Document Type





Objective: We aimed to investigate the frequency of dysnatremia among patients admitted with COVID-19 infection and its association with inpatient mortality.
Methods: This retrospective longitudinal study was conducted for 12 weeks. Serum sodium levels were recorded at admission, during the hospital stay, and within 48 hours of discharge or death. Logistic regression was used to determine the predictors of mortality.
Results: This study included 574 patients (69.7% men, age 55.6 ± 14.4 years). On admission, mean sodium was 135.9 ± 6.4 mEq/L; 39% had hyponatremia and 4.7% had hypernatremia. During admission, hypernatremia increased to 18.8%; maximum sodium in patients who survived was 140.6 ± 5.0 mEq/L versus 151.0 ± 9.9 mEq/L in those who died. The final sodium was 145.4 ± 9.4 mEq/L in patients who died versus 137.7 ± 3.7 mEq/L in those who survived (odds ratio [OR]: 1.22, 95% confidence interval [CI]: 1.13-1.32). Other predictors of mortality included ischemic heart disease (OR: 3.65, 95% CI: 1.39-9.61), acute kidney injury (OR: 6.07, 95% CI: 2.39-15.42), invasive ventilation (OR: 28.4, 95% CI: 11.14-72.40), and length of stay (OR: 0.91, 95% CI: 0.86-0.97).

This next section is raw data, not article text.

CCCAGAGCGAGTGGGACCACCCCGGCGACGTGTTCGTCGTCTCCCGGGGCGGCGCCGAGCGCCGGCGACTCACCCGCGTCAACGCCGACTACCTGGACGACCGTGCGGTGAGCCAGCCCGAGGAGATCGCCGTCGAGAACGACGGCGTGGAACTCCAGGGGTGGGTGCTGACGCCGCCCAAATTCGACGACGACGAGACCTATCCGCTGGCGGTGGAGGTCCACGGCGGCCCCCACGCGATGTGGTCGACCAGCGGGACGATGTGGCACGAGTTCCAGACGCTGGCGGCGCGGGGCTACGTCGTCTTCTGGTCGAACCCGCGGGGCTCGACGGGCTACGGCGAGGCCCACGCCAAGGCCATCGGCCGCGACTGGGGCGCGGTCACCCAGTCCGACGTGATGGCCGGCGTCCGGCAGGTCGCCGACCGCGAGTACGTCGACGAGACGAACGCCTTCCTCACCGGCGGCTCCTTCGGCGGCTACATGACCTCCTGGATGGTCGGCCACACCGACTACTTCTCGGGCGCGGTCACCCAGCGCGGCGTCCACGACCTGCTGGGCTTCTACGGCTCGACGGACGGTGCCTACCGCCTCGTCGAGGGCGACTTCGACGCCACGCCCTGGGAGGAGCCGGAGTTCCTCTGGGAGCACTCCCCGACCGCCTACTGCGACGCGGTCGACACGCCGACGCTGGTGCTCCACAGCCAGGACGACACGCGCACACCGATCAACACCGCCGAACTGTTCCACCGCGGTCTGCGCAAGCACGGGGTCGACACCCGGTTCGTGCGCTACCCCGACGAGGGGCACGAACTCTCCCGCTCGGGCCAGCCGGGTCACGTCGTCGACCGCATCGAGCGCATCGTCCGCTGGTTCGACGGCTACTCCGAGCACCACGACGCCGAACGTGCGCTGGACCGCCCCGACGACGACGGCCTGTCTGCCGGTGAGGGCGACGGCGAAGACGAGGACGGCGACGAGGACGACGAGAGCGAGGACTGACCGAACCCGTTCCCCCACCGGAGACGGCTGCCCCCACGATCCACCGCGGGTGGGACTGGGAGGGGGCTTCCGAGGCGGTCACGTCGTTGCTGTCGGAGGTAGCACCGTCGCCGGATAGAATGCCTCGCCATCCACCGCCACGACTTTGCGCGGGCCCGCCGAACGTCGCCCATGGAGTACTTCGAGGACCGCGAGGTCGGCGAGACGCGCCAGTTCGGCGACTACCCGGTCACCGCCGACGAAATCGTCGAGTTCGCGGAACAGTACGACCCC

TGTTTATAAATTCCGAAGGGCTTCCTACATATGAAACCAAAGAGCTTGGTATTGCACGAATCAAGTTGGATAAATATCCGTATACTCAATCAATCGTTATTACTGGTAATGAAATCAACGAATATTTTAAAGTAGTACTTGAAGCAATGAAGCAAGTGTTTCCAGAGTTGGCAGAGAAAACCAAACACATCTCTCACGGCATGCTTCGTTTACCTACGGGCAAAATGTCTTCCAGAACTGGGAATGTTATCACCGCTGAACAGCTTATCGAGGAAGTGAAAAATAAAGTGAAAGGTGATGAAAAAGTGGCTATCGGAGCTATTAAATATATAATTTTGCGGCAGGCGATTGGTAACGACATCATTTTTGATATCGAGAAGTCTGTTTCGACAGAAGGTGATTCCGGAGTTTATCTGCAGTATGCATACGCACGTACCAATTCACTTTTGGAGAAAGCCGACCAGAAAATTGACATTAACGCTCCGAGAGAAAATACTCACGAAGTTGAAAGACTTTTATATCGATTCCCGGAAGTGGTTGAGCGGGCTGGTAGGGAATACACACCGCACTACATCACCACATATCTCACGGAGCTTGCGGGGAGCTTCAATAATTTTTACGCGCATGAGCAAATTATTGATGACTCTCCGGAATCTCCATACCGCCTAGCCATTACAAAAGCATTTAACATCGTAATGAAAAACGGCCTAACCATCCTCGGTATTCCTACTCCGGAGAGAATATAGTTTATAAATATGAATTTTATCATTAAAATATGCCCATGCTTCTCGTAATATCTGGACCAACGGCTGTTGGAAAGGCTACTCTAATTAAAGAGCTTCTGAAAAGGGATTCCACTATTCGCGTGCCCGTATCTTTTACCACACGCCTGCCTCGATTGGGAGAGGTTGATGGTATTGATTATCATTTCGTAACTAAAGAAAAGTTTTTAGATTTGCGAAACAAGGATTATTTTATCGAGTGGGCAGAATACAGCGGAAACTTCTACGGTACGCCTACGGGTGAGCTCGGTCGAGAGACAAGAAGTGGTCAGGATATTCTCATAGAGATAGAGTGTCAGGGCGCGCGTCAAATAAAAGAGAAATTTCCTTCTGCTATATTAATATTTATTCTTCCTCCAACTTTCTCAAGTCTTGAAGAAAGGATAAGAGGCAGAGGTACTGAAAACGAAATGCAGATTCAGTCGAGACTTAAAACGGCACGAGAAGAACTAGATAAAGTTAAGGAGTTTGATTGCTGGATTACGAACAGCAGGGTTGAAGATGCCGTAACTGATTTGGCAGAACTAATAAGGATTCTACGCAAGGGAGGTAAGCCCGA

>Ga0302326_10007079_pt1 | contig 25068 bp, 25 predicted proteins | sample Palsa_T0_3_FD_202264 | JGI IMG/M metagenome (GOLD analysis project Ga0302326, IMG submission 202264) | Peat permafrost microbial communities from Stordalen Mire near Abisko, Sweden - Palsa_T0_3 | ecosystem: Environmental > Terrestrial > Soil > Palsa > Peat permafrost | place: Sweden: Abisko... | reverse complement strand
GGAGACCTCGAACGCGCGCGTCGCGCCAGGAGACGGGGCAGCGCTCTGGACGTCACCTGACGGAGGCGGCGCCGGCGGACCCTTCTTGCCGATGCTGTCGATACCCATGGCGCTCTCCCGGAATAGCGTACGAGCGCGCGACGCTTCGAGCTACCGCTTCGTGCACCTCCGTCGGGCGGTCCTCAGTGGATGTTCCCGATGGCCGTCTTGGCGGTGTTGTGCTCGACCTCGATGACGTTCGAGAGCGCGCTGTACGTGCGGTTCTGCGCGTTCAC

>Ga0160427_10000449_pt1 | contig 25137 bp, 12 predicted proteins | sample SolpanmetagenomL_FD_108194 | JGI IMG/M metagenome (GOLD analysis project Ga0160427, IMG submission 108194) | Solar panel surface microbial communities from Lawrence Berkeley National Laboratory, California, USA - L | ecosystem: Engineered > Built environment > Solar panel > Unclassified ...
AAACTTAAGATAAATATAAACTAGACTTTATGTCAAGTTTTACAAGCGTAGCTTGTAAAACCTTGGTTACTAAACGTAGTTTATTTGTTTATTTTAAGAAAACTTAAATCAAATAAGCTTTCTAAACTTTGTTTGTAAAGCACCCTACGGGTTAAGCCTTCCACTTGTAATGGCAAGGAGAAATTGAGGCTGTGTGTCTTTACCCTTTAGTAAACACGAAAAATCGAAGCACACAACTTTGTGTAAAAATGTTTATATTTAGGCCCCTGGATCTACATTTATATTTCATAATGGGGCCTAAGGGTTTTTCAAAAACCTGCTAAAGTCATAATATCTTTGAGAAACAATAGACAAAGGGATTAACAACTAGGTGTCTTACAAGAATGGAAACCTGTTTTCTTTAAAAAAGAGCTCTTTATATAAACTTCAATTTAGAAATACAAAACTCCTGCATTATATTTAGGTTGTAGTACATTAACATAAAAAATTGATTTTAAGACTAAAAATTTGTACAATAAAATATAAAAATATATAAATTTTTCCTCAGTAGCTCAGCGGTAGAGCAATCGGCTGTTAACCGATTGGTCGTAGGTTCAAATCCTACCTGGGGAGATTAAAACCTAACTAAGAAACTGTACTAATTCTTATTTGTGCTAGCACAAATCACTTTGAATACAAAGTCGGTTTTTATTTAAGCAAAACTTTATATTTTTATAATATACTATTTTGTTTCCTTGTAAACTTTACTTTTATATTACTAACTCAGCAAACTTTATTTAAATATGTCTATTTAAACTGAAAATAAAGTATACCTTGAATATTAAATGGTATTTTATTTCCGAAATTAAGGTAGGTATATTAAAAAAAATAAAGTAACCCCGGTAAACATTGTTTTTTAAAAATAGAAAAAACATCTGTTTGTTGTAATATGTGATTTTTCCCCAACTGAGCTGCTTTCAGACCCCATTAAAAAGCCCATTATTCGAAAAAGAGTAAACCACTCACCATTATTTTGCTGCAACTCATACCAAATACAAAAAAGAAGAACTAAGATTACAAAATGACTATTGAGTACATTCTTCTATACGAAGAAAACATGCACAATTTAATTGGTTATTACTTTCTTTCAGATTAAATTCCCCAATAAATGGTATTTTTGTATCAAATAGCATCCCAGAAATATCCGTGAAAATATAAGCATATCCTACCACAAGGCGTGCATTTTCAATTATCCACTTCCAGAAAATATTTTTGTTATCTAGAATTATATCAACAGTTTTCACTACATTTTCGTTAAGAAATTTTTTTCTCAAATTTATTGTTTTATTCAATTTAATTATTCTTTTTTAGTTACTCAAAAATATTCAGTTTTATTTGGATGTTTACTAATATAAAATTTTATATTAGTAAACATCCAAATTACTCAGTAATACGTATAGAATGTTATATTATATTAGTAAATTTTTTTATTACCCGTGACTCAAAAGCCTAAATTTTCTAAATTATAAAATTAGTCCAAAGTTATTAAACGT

Conclusion: Hypernatremia was frequently observed in patients who were critically ill and died and may be considered a predictor of mortality in COVID-19 infection.


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Publication ( Name of Journal)

The Journal of international medical research